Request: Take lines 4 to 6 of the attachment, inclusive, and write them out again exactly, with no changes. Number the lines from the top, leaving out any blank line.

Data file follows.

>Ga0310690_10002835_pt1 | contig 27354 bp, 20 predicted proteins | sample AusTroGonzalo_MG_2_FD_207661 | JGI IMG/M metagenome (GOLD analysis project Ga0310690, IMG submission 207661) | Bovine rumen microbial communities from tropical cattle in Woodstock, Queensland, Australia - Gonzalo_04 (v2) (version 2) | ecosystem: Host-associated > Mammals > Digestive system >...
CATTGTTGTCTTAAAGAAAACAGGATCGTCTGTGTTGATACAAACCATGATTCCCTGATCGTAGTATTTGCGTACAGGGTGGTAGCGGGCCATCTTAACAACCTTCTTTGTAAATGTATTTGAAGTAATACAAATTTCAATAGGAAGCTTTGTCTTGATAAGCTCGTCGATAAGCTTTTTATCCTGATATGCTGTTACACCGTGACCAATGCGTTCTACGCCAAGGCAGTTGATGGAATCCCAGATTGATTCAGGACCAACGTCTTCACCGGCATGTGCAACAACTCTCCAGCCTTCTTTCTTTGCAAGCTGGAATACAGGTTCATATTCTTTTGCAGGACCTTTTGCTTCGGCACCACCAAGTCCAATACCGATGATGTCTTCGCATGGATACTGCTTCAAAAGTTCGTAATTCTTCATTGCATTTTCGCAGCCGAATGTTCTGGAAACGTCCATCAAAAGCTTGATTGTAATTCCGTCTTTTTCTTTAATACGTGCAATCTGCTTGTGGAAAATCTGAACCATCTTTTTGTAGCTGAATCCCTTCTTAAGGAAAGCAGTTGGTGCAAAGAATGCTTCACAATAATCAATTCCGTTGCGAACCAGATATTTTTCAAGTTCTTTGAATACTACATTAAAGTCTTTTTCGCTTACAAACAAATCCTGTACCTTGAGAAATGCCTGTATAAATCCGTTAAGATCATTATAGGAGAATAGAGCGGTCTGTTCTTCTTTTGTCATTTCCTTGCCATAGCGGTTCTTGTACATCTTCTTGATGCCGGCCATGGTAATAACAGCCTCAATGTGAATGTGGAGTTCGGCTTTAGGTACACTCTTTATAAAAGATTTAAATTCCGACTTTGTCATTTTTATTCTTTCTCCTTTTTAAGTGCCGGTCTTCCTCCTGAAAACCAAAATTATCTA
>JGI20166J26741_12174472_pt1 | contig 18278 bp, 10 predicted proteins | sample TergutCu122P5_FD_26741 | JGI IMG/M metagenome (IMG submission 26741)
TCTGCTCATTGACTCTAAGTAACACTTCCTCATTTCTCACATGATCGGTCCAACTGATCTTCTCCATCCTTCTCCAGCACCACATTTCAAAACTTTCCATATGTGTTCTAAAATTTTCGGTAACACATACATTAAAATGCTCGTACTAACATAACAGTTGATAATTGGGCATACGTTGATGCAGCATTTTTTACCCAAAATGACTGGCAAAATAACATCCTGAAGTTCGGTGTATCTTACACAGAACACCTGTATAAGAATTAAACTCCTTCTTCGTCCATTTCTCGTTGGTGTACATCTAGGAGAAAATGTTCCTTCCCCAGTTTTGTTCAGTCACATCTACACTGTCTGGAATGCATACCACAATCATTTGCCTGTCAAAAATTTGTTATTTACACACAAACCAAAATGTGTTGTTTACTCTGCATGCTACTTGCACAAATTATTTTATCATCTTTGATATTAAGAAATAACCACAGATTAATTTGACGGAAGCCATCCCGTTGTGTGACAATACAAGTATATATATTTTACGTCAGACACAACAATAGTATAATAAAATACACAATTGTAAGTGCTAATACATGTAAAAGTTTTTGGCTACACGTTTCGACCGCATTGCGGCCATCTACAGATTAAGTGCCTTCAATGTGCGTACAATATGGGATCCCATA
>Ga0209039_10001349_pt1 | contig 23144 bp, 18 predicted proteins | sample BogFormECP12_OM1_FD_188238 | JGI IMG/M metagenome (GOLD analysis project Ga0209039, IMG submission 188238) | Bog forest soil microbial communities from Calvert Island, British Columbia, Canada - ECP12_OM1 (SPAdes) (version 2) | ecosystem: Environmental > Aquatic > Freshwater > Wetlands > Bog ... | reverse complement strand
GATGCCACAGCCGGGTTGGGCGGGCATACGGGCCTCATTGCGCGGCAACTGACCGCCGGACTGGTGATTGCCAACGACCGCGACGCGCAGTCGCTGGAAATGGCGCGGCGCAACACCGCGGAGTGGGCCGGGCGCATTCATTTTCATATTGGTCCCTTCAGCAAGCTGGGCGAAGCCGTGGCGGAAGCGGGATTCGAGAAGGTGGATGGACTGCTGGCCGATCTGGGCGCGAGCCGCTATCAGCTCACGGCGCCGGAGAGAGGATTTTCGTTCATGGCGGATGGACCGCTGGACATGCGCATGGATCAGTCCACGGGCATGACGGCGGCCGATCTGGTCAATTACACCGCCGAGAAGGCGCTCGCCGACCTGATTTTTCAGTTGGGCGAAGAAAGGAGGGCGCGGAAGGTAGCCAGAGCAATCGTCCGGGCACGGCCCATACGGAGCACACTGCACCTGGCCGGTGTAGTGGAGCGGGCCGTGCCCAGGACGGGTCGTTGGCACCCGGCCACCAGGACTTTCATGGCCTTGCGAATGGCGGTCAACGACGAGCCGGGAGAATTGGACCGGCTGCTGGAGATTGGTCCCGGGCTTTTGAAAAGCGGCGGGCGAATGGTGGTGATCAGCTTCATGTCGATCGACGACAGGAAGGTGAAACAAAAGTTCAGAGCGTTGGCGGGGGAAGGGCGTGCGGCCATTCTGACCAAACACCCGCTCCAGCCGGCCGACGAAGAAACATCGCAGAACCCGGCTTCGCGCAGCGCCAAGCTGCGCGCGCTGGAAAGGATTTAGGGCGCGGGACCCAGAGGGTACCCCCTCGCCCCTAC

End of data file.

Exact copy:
TCTGCTCATTGACTCTAAGTAACACTTCCTCATTTCTCACATGATCGGTCCAACTGATCTTCTCCATCCTTCTCCAGCACCACATTTCAAAACTTTCCATATGTGTTCTAAAATTTTCGGTAACACATACATTAAAATGCTCGTACTAACATAACAGTTGATAATTGGGCATACGTTGATGCAGCATTTTTTACCCAAAATGACTGGCAAAATAACATCCTGAAGTTCGGTGTATCTTACACAGAACACCTGTATAAGAATTAAACTCCTTCTTCGTCCATTTCTCGTTGGTGTACATCTAGGAGAAAATGTTCCTTCCCCAGTTTTGTTCAGTCACATCTACACTGTCTGGAATGCATACCACAATCATTTGCCTGTCAAAAATTTGTTATTTACACACAAACCAAAATGTGTTGTTTACTCTGCATGCTACTTGCACAAATTATTTTATCATCTTTGATATTAAGAAATAACCACAGATTAATTTGACGGAAGCCATCCCGTTGTGTGACAATACAAGTATATATATTTTACGTCAGACACAACAATAGTATAATAAAATACACAATTGTAAGTGCTAATACATGTAAAAGTTTTTGGCTACACGTTTCGACCGCATTGCGGCCATCTACAGATTAAGTGCCTTCAATGTGCGTACAATATGGGATCCCATA
>Ga0209039_10001349_pt1 | contig 23144 bp, 18 predicted proteins | sample BogFormECP12_OM1_FD_188238 | JGI IMG/M metagenome (GOLD analysis project Ga0209039, IMG submission 188238) | Bog forest soil microbial communities from Calvert Island, British Columbia, Canada - ECP12_OM1 (SPAdes) (version 2) | ecosystem: Environmental > Aquatic > Freshwater > Wetlands > Bog ... | reverse complement strand
GATGCCACAGCCGGGTTGGGCGGGCATACGGGCCTCATTGCGCGGCAACTGACCGCCGGACTGGTGATTGCCAACGACCGCGACGCGCAGTCGCTGGAAATGGCGCGGCGCAACACCGCGGAGTGGGCCGGGCGCATTCATTTTCATATTGGTCCCTTCAGCAAGCTGGGCGAAGCCGTGGCGGAAGCGGGATTCGAGAAGGTGGATGGACTGCTGGCCGATCTGGGCGCGAGCCGCTATCAGCTCACGGCGCCGGAGAGAGGATTTTCGTTCATGGCGGATGGACCGCTGGACATGCGCATGGATCAGTCCACGGGCATGACGGCGGCCGATCTGGTCAATTACACCGCCGAGAAGGCGCTCGCCGACCTGATTTTTCAGTTGGGCGAAGAAAGGAGGGCGCGGAAGGTAGCCAGAGCAATCGTCCGGGCACGGCCCATACGGAGCACACTGCACCTGGCCGGTGTAGTGGAGCGGGCCGTGCCCAGGACGGGTCGTTGGCACCCGGCCACCAGGACTTTCATGGCCTTGCGAATGGCGGTCAACGACGAGCCGGGAGAATTGGACCGGCTGCTGGAGATTGGTCCCGGGCTTTTGAAAAGCGGCGGGCGAATGGTGGTGATCAGCTTCATGTCGATCGACGACAGGAAGGTGAAACAAAAGTTCAGAGCGTTGGCGGGGGAAGGGCGTGCGGCCATTCTGACCAAACACCCGCTCCAGCCGGCCGACGAAGAAACATCGCAGAACCCGGCTTCGCGCAGCGCCAAGCTGCGCGCGCTGGAAAGGATTTAGGGCGCGGGACCCAGAGGGTACCCCCTCGCCCCTAC